Texas Messes with Us
I was born in a small town in Texas in the ’80s. I was taught from a young age about Texas pride and our independent spirit. No other state had such great food, Blue Bell ice cream, and acres of land in every direction. Yet as I grew up, I started to notice the cracks in the facade. In Texas, you were taught that girls were to be seen and not heard, the good ol’ boy system was the only way to get ahead, and that the constant racism and bigotry for many Texans of color was normalized and accepted in families of all generations.
When I moved away from Texas during my preteens, I was finally able to experience different cultures and ideas that opened my eyes to a world outside our state. Since moving back as an adult, I have had many mixed emotions. I have been encouraged by the progressive shift in politics by many of the major cities. I was proud to participate in marches about protecting our basic rights as citizens. Also, the fact that Fort Worth almost turned blue after years of oppressive Republican leadership was a big step in the right direction.
Unfortunately, that is when many politicians, including our governor, got really scared. It has made Greg Abbott double down on his mission to follow in Trump’s footsteps and drag Texas back to the Dark Ages. Sadly, he has been mostly successful because there are a lot of Texans who support his draconian vision. Those people who scream “my body, my choice!” about wearing masks also say in the same breath that it’s OK to not allow women to have power over their own bodies. These Texans who also reject science believe in conspiracy theories and would rather take vet meds than get vaccinated against COVID, the same ones who believe blue lives matter more than black lives, who get killed by police brutality every day, the citizens who still think that Donald Trump should be our president, despite causing a violent insurrection on our Capitol steps.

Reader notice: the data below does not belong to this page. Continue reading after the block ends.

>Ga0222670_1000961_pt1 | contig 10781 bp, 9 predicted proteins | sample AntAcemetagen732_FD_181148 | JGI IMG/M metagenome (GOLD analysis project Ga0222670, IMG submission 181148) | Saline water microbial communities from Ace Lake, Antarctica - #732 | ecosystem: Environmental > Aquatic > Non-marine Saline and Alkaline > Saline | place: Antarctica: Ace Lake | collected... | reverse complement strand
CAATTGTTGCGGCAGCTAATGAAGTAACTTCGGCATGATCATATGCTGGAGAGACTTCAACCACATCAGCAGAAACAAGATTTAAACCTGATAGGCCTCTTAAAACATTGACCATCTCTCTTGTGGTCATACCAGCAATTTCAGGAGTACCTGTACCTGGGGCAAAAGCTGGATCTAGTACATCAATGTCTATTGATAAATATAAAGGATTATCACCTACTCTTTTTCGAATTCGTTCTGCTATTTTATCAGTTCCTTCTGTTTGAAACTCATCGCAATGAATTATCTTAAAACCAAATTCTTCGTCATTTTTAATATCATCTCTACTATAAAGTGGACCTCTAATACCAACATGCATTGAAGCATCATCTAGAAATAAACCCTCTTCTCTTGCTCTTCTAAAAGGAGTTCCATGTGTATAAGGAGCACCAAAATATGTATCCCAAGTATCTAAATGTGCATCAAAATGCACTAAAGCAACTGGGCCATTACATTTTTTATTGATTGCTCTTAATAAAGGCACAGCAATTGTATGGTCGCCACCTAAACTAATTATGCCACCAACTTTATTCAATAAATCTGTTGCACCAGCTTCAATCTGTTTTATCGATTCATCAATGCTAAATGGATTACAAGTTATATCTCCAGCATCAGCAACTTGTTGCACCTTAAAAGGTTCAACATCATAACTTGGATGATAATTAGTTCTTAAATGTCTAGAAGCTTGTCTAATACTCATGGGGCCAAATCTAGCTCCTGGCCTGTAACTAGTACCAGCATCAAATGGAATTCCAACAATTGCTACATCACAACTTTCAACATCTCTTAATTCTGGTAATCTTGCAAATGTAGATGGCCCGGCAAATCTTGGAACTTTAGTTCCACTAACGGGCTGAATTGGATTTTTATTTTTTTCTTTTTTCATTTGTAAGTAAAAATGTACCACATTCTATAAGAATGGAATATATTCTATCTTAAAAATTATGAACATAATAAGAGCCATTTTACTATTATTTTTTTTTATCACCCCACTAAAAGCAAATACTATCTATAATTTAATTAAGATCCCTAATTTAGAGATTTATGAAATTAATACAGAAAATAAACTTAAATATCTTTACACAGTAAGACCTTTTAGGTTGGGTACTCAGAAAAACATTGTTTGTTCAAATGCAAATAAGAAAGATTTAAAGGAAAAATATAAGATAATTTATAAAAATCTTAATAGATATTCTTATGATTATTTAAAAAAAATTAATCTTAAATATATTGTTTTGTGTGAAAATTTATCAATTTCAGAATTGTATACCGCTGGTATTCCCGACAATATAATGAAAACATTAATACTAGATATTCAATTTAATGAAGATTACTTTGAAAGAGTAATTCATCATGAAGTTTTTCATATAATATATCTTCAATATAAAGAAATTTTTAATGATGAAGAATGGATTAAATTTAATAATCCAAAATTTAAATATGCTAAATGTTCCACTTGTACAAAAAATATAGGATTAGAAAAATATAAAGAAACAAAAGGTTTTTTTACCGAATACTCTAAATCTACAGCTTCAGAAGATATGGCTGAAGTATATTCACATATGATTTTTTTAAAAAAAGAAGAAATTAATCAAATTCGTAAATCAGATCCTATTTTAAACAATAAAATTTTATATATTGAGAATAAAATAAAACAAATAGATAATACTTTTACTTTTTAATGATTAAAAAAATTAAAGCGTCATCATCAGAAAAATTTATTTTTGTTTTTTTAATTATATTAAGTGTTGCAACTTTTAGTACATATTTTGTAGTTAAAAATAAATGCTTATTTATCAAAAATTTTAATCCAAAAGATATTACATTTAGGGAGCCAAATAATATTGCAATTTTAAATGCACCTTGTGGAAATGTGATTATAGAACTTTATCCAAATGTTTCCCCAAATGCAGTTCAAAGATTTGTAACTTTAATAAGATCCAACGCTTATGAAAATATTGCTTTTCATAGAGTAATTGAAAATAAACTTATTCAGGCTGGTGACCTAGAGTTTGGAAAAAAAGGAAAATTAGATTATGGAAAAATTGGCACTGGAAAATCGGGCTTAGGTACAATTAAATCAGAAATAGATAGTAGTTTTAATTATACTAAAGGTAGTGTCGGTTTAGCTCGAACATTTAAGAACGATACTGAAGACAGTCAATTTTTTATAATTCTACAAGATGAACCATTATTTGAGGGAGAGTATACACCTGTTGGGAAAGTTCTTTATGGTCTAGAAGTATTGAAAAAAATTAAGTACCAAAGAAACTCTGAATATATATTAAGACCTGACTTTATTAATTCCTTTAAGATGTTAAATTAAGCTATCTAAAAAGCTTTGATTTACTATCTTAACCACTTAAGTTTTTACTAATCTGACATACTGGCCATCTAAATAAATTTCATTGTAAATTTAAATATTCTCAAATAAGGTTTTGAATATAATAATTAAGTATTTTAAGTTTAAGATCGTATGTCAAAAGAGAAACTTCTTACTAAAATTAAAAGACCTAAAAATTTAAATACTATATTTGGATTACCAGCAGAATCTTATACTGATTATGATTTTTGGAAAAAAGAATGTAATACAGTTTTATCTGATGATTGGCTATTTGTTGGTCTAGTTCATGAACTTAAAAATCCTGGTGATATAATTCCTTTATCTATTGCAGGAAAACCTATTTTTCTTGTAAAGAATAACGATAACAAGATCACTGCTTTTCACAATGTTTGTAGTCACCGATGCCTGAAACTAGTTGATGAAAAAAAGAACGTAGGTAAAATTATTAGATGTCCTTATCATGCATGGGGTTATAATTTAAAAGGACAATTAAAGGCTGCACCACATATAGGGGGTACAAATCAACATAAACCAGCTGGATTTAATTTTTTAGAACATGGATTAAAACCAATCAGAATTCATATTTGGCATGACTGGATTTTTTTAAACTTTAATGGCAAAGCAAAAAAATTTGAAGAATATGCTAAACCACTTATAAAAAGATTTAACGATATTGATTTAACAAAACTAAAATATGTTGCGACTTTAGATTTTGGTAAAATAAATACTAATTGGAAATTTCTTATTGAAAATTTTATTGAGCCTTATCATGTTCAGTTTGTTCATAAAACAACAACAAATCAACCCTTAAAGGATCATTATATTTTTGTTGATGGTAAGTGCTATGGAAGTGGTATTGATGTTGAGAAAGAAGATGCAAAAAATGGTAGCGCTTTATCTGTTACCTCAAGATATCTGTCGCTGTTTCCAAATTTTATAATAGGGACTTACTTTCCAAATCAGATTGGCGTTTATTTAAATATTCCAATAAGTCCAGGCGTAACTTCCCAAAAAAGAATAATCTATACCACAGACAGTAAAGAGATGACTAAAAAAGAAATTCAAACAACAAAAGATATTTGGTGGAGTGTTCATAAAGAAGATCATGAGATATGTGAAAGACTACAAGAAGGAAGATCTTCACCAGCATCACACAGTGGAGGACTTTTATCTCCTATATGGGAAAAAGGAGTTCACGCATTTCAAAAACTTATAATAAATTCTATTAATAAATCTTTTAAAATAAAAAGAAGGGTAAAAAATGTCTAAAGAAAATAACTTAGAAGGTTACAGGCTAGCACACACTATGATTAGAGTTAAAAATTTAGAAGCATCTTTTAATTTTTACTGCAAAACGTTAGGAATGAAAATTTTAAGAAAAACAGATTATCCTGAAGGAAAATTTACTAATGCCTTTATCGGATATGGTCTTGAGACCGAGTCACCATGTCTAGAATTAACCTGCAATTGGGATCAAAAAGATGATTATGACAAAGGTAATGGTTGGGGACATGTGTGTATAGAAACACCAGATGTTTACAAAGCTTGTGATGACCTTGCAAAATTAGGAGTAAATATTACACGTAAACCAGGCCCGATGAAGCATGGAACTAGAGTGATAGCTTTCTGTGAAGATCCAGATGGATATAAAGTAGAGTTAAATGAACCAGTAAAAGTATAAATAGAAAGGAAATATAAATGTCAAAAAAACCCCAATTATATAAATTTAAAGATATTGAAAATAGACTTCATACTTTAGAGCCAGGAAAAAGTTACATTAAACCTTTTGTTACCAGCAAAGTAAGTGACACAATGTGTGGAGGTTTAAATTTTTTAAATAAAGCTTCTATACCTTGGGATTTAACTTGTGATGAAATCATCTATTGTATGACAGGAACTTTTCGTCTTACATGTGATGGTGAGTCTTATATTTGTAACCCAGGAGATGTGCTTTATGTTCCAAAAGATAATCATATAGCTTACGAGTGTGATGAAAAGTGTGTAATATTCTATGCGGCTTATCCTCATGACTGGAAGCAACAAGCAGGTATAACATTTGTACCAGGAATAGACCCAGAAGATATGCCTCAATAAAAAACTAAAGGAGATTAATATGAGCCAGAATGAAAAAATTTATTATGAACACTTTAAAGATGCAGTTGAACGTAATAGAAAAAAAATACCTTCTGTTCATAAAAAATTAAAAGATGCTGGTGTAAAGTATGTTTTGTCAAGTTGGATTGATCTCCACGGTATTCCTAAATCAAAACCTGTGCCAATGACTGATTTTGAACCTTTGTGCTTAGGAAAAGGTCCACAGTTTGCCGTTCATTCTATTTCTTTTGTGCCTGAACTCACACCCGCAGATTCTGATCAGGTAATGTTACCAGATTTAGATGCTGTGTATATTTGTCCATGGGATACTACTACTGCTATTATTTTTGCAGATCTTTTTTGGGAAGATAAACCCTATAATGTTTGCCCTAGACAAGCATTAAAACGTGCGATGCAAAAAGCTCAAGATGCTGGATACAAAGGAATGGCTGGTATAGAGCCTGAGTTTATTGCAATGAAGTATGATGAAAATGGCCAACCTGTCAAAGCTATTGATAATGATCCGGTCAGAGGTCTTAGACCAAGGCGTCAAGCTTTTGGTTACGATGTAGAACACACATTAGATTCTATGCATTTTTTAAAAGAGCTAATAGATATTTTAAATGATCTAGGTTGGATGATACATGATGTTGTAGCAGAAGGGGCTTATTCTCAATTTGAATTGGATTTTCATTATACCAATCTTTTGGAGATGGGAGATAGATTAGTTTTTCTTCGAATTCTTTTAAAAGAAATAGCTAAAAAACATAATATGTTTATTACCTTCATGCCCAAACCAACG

When all that backwards thinking feels so overwhelming and it seems like we are becoming a real-life version of The Handmaid’s Tale, I take a moment to recognize people are still fighting. They are planning protests and using social media to spam the abortion watchdog sites that are already popping up on the internet. Texas women who have moved to other states are offering medical access and places to stay for the women who will now need them. Some Texas public schools are suing Abbott to get mask mandates enforced so they can protect their students and teachers. Many cities are setting up more vaccination sites to encourage people to get vaccinated. Also, many Texans are voting more than ever to get people elected who represent a more liberal change to the outdated conservative relics currently in charge.
All this reminds me that the Texan independent spirit can be a positive source as well because it really encourages us to stick up for what we are passionate about. Hopefully, that will help to really band us together to vote out Abbott and those like him next year. Until then, we have to remember that we all have the power to keep fighting. We Texans need to connect, march, call, protest, and make our voices heard over the white noise of the patriarchy. Let us finally be proud again and not ashamed of our great state of Texas.
This column reflects the opinions of the author and not necessarily the Fort Worth Weekly. To submit a column, please email Editor Anthony Mariani at firstname.lastname@example.org. Submissions will be edited for factuality and clarity.